Home China Young Scholars Analyse China’s Politics, Economy And The Military On SNG Roundtable

Young Scholars Analyse China’s Politics, Economy And The Military On SNG Roundtable

In Stratnewsglobal’s Roundtable series, three young scholars with distinct specialisations on China, analysed and answered questions on a range of issues. Anushka Saxena, a research analyst at the Takshashila Institution in Bengaluru, says that Beijing’s perception of its foreign and domestic situation has darkened.

Xi Jinping himself is warning of “significant challenges”, she pointed out, of “changes unforseen in a century” and that “opportunities for development are concurrent with great risks and challenges.”

In other words, China’s drive to boost domestic consumption and rely less on exports is not happening smoothly. The environment in the South China Sea has become hostile, and the path to technological and scientific progress is being impeded by outside forces.

The anti-corruption campaign has ensnared officials across government departments including the PLA. But the one point which stands out is Xi Jinping’s iron control over the ship of state.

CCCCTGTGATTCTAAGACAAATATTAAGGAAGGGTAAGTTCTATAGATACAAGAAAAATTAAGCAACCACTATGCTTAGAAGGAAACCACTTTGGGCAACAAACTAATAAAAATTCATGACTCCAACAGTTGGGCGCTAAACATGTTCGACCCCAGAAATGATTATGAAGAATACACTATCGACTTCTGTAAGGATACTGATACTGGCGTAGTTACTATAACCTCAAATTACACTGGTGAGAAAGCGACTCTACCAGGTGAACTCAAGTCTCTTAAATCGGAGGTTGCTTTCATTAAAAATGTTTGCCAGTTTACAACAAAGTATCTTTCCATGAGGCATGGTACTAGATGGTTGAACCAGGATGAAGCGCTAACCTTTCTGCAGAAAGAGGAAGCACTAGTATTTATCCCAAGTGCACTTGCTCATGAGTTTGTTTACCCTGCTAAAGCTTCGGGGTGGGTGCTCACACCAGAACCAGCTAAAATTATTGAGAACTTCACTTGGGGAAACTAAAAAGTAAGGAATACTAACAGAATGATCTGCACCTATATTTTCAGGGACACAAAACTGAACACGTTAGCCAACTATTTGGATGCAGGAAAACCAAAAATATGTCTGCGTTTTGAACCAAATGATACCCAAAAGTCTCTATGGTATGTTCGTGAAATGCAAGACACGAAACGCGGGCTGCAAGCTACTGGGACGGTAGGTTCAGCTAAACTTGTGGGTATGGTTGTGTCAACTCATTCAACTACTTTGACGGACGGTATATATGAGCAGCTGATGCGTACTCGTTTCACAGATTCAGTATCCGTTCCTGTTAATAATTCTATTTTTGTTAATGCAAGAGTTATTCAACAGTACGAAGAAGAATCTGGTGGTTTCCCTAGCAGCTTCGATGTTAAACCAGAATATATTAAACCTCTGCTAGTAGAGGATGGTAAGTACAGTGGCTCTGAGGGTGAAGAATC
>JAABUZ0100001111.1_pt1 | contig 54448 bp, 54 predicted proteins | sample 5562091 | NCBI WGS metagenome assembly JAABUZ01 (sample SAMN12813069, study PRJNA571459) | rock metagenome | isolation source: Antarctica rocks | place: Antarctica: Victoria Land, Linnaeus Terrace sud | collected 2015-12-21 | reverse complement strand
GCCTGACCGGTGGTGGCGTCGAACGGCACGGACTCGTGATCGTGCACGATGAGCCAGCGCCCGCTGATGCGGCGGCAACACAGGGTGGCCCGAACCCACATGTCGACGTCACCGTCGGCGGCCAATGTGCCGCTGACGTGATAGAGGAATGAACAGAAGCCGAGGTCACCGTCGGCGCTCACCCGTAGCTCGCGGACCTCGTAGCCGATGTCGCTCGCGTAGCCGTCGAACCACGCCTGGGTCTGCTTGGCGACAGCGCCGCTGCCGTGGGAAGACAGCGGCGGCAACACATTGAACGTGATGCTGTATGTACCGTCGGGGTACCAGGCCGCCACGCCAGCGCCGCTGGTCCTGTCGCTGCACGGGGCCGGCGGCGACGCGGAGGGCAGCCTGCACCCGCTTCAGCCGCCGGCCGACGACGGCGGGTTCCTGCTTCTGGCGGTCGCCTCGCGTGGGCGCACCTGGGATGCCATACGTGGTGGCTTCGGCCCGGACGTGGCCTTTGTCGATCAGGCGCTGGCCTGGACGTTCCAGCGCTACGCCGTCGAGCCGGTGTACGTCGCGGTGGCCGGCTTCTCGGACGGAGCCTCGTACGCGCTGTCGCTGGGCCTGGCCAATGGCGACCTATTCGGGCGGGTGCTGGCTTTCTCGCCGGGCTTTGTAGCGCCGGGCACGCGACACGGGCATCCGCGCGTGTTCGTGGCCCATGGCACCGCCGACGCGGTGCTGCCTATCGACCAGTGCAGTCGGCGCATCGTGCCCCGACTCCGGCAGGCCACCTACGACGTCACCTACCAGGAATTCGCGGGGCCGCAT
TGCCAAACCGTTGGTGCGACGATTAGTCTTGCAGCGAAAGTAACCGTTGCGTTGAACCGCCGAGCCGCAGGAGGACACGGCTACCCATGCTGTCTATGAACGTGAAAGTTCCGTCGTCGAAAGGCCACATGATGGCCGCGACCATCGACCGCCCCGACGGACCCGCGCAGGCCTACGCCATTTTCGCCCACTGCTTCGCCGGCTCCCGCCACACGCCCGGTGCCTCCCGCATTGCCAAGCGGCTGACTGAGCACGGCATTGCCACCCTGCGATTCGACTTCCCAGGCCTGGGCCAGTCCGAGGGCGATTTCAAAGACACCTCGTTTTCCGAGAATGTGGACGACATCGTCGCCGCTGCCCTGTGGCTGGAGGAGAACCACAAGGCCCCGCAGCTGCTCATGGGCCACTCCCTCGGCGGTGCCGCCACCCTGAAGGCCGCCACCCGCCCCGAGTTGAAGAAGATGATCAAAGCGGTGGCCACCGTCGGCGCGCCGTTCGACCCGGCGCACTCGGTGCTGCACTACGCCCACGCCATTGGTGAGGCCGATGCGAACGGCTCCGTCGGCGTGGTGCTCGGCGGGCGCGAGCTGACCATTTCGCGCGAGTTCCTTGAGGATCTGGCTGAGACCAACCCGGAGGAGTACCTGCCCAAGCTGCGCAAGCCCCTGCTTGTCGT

Amit Kumar, also of the Takshashila Institution, focused on the Chinese economy.  He argues that the global economic slowdown has impacted on China’s heavily export-oriented industrial base, add to that growing centralization with power being taken away from local authorities and the securitization of development.

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Government’s crackdown on the real estate sector has compounded the problem since it contributed from 25% to 33% of GDP.  This was done because the authorities wanted to direct capital away from speculative real estate transactions towards the innovation economy.

Suyash Desai who studies China’s PLA from his base in Taiwan, is working on his Mandarin language while also writing a newsletter called the PLA Bulletin. He talked about China’s efforts to intimidate Taiwan through aggressive manoeuvres at sea.

In his view, China is in no position at least for a decade, to be able to mount an invasion of the island. It lacks the capacity in terms of amphibious capability and there’s no telling how things could go if the US intervenes in support of Taiwan.

Tune in for more in this conversation with three young China scholars.